Skil 7.2-Volt Lithium-Ion Power Wrench - Review
Now with just about every major tool company trying to convert every single power tool into a cordless version, there are bound to be some duds. Some tools just won't be able to make the conversion, due to who knows what. So every time a new tool comes out, we cringe a little bit, wondering if it will be the first big disaster. With this in mind, we were curious about Skil's new Power Wrench. Would it be possible to make a battery operated ratchet tool? Skil was nice enough to let us try one out, so we're happy to say we have an answer to that question.
First, some general info on the tool. The Skil Power Wrench has a nice ergonomic handle, complete with little finger ridges. The trigger is right there and is no problem to get to and easy to keep depressed. Like a traditional ratchet, the forward/reverse toggle is located at the rear of the head, and operated just like you expect it to.
The tool is light, weighing just under two pounds. The weight is nicely distributed through the tool, so it's an easy 2 lbs to deal with, making the wrench feel solid and very natural in the hands. The tool operates on an internal lithium-ion battery, and the entire unit plugs into the charger stand, which can sit on any flat surface or be mounted to the wall.
Although the tool is only 7.2-volts, and not all that powerful, it can be used manually, just like every other ratchet you've ever used.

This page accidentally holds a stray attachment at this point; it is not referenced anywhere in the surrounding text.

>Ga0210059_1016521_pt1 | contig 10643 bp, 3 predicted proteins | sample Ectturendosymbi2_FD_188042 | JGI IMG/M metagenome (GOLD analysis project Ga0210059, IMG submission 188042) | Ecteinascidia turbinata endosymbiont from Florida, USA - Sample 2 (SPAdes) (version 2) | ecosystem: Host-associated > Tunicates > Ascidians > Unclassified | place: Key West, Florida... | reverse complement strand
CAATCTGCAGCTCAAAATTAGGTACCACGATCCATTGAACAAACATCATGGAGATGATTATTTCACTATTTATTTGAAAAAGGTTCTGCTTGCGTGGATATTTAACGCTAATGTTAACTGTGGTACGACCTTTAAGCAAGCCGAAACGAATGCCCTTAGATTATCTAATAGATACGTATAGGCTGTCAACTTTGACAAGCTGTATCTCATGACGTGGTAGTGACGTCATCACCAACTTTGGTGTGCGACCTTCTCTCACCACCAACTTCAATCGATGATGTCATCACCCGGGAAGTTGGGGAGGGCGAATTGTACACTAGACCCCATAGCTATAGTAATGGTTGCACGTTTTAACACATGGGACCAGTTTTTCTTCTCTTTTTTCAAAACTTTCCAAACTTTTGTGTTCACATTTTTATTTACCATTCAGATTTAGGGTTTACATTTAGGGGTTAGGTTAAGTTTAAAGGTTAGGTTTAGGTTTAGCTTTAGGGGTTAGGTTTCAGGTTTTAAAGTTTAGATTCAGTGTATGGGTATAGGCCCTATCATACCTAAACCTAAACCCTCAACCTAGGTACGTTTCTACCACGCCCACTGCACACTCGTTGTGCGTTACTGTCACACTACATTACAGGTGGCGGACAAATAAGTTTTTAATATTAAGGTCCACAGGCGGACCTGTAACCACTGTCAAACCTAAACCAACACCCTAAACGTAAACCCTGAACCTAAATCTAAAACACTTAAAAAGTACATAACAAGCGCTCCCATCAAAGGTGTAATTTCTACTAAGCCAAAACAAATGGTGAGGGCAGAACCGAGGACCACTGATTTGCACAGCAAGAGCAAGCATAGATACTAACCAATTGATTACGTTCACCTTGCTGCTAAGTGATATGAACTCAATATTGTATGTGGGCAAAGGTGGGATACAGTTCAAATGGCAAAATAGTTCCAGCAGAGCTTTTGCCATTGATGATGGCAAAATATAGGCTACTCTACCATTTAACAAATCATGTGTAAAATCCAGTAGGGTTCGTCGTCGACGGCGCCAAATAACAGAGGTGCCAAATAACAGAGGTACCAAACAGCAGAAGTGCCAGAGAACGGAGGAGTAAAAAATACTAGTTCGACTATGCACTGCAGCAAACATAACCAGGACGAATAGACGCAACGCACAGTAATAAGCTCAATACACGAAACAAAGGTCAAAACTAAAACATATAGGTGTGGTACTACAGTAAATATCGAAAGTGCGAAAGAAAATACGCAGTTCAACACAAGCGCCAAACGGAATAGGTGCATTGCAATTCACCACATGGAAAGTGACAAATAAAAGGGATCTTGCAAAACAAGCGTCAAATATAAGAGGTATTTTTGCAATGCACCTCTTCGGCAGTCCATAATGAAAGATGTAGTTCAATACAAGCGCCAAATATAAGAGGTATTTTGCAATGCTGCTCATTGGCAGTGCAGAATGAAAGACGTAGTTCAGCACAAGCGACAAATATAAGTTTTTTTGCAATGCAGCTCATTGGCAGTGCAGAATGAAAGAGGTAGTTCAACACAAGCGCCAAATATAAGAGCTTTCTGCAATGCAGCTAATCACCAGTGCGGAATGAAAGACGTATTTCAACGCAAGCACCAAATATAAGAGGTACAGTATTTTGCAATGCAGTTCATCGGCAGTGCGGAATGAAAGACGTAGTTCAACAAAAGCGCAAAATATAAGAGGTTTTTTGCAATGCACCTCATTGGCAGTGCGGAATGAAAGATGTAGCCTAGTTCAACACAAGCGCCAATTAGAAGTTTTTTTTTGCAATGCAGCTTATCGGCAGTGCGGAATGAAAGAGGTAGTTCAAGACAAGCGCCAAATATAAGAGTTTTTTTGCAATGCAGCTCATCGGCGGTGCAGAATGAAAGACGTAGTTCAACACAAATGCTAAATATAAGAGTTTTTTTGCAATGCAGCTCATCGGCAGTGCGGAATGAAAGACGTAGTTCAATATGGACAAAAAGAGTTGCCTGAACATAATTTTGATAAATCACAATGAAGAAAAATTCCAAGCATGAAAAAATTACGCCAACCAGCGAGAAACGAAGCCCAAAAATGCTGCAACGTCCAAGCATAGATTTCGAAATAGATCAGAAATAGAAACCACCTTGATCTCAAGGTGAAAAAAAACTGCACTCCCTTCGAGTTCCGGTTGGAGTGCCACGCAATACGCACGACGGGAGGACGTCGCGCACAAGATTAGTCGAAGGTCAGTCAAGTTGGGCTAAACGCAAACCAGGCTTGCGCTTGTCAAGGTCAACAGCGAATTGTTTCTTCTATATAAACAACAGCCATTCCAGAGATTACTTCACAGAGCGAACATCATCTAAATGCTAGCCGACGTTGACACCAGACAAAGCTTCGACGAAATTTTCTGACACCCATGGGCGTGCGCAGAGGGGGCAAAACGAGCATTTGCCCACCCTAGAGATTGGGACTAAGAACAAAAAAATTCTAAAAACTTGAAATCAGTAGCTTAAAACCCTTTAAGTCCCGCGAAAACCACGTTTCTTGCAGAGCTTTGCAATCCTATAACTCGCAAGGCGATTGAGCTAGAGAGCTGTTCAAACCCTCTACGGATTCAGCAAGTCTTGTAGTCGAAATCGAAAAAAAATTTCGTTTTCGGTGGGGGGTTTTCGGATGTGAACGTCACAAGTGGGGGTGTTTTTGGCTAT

Under battery operation, the tool won't be driving any lag screws through any pressure-treated 4x4s, but it will easily handle assembling furniture, putting together toys, driving small bolts into pre-drilled holes, and other light duty tasks. We found that anything that was really rusted out, like most of the bolts in our Jeep's engine, were too difficult for the Power Wrench while it was under battery control. But, like we said earlier, we just used the tool manually and had the same success that we're used to with a standard wrench.
So we had a good amount of success with the ratcheting side of things, but the real accomplishment of this tool is that it can also be used as a mini right angle drill/driver. We had to do some work on a hinge in a tight little cabinet and there is no other tool that could have done the work that the Power Wrench did. Similar to when we used it as a ratchet, it wasn't about power, it was more about ease-of-use and maneuverability. It's so small and the head only needs a few inches of clearance to operate that the tool can fit just about anywhere.
In a short period of time, we became big fans of this tool. It's versatile, both as a wrench and a driver, it's compact and very easy to use. We think it's bound to be a huge seller this Christmas because it's one of those tools that is successful for everyone from the college student in their first rental, to the hardcore contractor, not to mention people who are getting up in their years and no longer have the hand strength that they used to.
Skil's Power Rench retails for around $60, and is worth the investment. The tool comes with a charger, a 6-piece socket set, a 1/4 bit conversion piece, and a 10-piece driver bit set. The socket and bit sets come in nice rubber holders that actually hold the bits as opposed to letting them spill out everywhere.
Read More in: All Reviews | Cordless | Lithium-Ion | Power Tools
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Posted by Doug Mahoney at November 4, 2007 6:35 PM